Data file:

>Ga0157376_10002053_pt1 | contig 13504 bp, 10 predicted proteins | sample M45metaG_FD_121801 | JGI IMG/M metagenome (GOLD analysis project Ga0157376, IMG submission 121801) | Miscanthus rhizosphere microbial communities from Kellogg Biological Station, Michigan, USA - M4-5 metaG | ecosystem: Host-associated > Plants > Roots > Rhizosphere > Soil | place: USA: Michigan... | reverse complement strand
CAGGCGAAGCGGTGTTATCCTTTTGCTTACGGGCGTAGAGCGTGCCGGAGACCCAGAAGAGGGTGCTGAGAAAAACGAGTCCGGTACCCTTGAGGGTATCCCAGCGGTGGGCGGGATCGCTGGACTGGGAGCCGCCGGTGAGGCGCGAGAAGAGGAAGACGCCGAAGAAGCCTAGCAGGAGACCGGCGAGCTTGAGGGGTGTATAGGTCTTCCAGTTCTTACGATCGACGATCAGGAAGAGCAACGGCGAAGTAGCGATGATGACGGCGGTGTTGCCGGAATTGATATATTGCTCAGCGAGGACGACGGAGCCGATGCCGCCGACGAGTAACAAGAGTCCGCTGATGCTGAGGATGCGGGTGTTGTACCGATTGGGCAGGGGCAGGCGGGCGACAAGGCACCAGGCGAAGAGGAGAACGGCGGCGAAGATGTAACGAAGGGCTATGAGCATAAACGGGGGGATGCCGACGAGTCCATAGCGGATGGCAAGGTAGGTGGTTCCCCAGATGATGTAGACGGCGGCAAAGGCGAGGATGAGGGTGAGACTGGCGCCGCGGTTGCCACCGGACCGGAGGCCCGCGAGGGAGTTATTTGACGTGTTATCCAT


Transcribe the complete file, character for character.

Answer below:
>Ga0157376_10002053_pt1 | contig 13504 bp, 10 predicted proteins | sample M45metaG_FD_121801 | JGI IMG/M metagenome (GOLD analysis project Ga0157376, IMG submission 121801) | Miscanthus rhizosphere microbial communities from Kellogg Biological Station, Michigan, USA - M4-5 metaG | ecosystem: Host-associated > Plants > Roots > Rhizosphere > Soil | place: USA: Michigan... | reverse complement strand
CAGGCGAAGCGGTGTTATCCTTTTGCTTACGGGCGTAGAGCGTGCCGGAGACCCAGAAGAGGGTGCTGAGAAAAACGAGTCCGGTACCCTTGAGGGTATCCCAGCGGTGGGCGGGATCGCTGGACTGGGAGCCGCCGGTGAGGCGCGAGAAGAGGAAGACGCCGAAGAAGCCTAGCAGGAGACCGGCGAGCTTGAGGGGTGTATAGGTCTTCCAGTTCTTACGATCGACGATCAGGAAGAGCAACGGCGAAGTAGCGATGATGACGGCGGTGTTGCCGGAATTGATATATTGCTCAGCGAGGACGACGGAGCCGATGCCGCCGACGAGTAACAAGAGTCCGCTGATGCTGAGGATGCGGGTGTTGTACCGATTGGGCAGGGGCAGGCGGGCGACAAGGCACCAGGCGAAGAGGAGAACGGCGGCGAAGATGTAACGAAGGGCTATGAGCATAAACGGGGGGATGCCGACGAGTCCATAGCGGATGGCAAGGTAGGTGGTTCCCCAGATGATGTAGACGGCGGCAAAGGCGAGGATGAGGGTGAGACTGGCGCCGCGGTTGCCACCGGACCGGAGGCCCGCGAGGGAGTTATTTGACGTGTTATCCAT